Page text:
On September 12, the United States and the United Nations sanctioned Libyan militia leader Ibrahim Jadran for his role in spearheading multiple attacks on oil facilities. The move marks the second round of U.S. sanctions – and the first in coordination with the UN – on those responsible for destabilizing Libya by damaging its oil industry.
Jadran is reportedly a former member of the Libyan Islamic Fighting Group (LIFG), which the State Department listed as a terrorist organization from 2004 through 2015 and remains designated by the UN. LIFG leaders with ties to Al Qaeda played a significant role in the 2011 uprising against the regime of Muammar al-Qadhafi.
In 2012, Jadran led the Petroleum Facilities Guard, an armed faction that controlled the so-called “oil crescent” in eastern Libya, which includes the ports of Es Sidr, Ras Lanouf, Zuetina, and Brega. In 2013, Jadran began working with a movement known as Cyrenaica seeking autonomy for eastern Libya. He rejected the central government’s authority and blockaded the largest two oil export terminals in the east, Es Sidra and Ras Lanuf, with the help of some tribal and militia fighters aligned with Cyrenaica.
In addition, Jadran tried to sell oil independently, in defiance of Tripoli. In two separate incidents in 2013 and 2014, Libya’s navy opened fire on tankers that reportedly belonged to Jadran, as they attempted to enter the Es Sider terminal without authorization. The two vessels retreated in response.
Also in 2014, Jadran loaded an oil tanker loaded with an estimated $20 million in cargo to set sail from Es Sidra under a North Korean flag. At the behest of Libya and Cyprus, U.S. Navy SEALs seized the tanker and handed it over to Libyan authorities. Nonetheless, Jadran’s forces continued to blockade the terminals.
Earlier this year, Jadran briefly controlled Es Sidra and Ras Lanuf terminals, which are located in Libya’s northeastern oil crescent near Sirte, with support from a mix of tribal allies, jihadists, and Chadian mercenaries. Jadran reportedly has close ties with Timane Erdimi, a Qatar-backed Chadian rebel leader, who supplied him with mercenaries to fight alongside him. The attorney general for Libya’s internationally recognized government has now issued an arrest warrant for Jadran for blocking oil exports.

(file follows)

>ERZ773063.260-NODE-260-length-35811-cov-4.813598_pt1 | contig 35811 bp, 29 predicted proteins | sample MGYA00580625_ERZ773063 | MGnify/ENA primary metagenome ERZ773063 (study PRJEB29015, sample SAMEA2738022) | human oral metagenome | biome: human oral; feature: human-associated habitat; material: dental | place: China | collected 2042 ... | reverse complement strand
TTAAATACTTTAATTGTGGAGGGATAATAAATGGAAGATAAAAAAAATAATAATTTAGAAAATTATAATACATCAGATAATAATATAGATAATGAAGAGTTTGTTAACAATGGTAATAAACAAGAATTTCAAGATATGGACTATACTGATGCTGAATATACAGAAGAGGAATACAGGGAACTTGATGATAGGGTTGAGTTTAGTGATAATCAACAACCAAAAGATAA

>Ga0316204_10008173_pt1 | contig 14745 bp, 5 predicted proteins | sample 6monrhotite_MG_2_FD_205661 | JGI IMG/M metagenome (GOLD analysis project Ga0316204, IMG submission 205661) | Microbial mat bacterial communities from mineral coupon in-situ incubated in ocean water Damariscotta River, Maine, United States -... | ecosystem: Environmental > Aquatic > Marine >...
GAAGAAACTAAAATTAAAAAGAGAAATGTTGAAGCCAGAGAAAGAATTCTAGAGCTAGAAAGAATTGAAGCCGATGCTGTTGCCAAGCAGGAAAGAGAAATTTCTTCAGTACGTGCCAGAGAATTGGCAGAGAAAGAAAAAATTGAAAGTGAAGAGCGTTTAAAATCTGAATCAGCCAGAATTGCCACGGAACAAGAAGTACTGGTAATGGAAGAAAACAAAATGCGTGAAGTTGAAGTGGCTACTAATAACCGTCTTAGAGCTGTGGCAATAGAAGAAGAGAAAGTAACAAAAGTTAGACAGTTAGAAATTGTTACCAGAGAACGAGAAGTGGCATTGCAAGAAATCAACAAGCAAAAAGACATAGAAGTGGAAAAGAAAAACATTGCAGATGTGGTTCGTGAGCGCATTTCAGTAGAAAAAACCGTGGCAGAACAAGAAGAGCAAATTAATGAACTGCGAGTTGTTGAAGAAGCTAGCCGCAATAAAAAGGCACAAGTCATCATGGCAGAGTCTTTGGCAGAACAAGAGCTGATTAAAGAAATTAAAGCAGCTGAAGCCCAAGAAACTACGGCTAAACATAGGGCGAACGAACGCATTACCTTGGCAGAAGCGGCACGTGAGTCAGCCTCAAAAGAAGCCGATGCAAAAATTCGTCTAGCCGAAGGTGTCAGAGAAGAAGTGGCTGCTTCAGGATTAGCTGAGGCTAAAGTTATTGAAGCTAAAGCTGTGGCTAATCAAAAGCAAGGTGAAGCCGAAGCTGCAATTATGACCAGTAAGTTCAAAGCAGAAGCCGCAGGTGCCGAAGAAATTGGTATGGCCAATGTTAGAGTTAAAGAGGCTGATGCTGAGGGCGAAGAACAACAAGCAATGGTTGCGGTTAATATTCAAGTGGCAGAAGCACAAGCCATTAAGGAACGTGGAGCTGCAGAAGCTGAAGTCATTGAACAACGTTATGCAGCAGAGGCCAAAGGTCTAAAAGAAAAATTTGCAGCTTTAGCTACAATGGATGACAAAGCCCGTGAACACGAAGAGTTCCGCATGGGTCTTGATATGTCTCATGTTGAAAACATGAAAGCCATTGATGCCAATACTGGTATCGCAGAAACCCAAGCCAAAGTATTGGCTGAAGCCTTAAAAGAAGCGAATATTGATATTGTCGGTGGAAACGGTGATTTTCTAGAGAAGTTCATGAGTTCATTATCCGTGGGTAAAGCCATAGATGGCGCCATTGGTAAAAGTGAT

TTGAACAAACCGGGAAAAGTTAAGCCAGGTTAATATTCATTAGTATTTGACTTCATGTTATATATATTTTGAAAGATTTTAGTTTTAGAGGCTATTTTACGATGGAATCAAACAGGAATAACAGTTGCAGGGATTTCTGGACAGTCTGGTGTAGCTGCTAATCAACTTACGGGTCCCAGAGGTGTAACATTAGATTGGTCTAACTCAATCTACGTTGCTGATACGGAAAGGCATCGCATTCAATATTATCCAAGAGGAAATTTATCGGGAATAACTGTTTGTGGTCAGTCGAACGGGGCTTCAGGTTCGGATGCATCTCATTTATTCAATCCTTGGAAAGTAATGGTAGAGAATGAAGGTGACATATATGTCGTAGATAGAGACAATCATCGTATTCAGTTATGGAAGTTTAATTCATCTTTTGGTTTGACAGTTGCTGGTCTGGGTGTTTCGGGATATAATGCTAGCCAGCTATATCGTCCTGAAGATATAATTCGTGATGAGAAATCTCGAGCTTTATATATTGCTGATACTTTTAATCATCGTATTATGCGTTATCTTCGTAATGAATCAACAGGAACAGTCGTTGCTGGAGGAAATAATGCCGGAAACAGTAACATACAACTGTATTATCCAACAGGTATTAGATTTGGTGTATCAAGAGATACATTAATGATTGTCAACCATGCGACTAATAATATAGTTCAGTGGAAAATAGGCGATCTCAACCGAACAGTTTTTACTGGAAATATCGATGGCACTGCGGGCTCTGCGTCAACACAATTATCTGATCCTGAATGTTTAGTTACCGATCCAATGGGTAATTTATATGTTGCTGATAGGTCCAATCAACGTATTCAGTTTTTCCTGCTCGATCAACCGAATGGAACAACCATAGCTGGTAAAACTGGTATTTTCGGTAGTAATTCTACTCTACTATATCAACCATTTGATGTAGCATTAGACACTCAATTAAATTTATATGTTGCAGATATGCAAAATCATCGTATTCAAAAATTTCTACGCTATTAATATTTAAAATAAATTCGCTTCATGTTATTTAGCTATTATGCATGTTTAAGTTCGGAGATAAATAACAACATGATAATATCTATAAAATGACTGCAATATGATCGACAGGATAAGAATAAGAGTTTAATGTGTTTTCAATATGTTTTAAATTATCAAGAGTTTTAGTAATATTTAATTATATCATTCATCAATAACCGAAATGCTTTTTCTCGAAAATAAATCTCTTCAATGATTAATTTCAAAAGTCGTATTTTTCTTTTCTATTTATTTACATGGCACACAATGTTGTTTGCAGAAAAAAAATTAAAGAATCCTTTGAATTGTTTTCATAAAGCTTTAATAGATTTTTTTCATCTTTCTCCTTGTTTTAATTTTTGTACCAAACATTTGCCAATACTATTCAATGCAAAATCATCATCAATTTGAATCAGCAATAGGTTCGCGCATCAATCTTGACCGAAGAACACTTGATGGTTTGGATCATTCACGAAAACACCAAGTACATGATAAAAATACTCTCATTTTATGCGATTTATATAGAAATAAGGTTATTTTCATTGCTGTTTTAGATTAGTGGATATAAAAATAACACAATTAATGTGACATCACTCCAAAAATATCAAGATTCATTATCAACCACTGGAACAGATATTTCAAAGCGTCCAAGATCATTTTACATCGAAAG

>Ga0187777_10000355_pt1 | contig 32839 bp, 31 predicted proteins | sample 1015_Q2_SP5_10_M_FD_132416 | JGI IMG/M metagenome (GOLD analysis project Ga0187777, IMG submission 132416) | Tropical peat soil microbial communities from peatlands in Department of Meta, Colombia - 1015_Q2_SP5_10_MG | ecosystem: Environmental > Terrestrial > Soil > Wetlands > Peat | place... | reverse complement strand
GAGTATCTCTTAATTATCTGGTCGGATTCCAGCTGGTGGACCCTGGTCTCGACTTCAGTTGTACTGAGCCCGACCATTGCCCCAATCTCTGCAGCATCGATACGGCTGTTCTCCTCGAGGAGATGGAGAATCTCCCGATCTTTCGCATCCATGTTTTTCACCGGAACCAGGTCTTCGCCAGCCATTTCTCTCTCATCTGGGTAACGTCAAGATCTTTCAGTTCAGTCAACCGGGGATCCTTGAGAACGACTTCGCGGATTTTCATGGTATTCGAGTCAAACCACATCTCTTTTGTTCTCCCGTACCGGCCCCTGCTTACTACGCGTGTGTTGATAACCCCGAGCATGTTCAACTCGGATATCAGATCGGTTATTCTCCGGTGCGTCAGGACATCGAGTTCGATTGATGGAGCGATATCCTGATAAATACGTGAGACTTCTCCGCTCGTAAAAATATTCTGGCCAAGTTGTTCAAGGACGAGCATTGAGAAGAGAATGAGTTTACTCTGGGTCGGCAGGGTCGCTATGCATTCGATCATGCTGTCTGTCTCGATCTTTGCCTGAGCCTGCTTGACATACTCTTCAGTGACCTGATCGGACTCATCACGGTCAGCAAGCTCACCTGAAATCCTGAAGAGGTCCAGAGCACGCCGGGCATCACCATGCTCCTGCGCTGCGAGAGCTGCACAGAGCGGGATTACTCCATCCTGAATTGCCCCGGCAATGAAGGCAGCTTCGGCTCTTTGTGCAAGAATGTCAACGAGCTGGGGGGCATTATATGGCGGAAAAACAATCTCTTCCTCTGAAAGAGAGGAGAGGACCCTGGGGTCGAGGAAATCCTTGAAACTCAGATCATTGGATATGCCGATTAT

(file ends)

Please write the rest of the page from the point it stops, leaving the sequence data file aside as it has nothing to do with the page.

Jadran’s whereabouts are currently unknown, with conflicting reports placing him in the western Libyan city of Misrata, or abroad in Turkey or Italy. The U.S. Treasury estimated the disruption of oil exports cost Libya more than $1.4 billion in lost revenue. Libya’s National Oil Cooperation says the economic damage is worse, estimating “$60 billion in financial losses to the Libyan state as a result of oil export blockades in the Gulf of Sirte during 2013-2016.”
The State Department said that sanctions are part of an effort to “take concrete and forceful action in response to those who undermine Libya’s peace, security, or stability.” Jadran’s designation represents a step forward in that regard, yet numerous threats to Libya’s peace and stability remain. The United States should continue working with its allies to end militia violence and prepare for credible elections so that Libyans can begin to rebuild their country after seven years of war.
Romany Shaker is an Arabic-language research analyst at the Foundation for Defense of Democracies. Follow him on Twitter @RomanySh.
Follow FDD on Twitter @FDD and follow FDD’s Center on Sanctions and Illicit Finance @FDD_CSIF. FDD is a Washington-based nonpartisan research institute focusing on national security and foreign policy.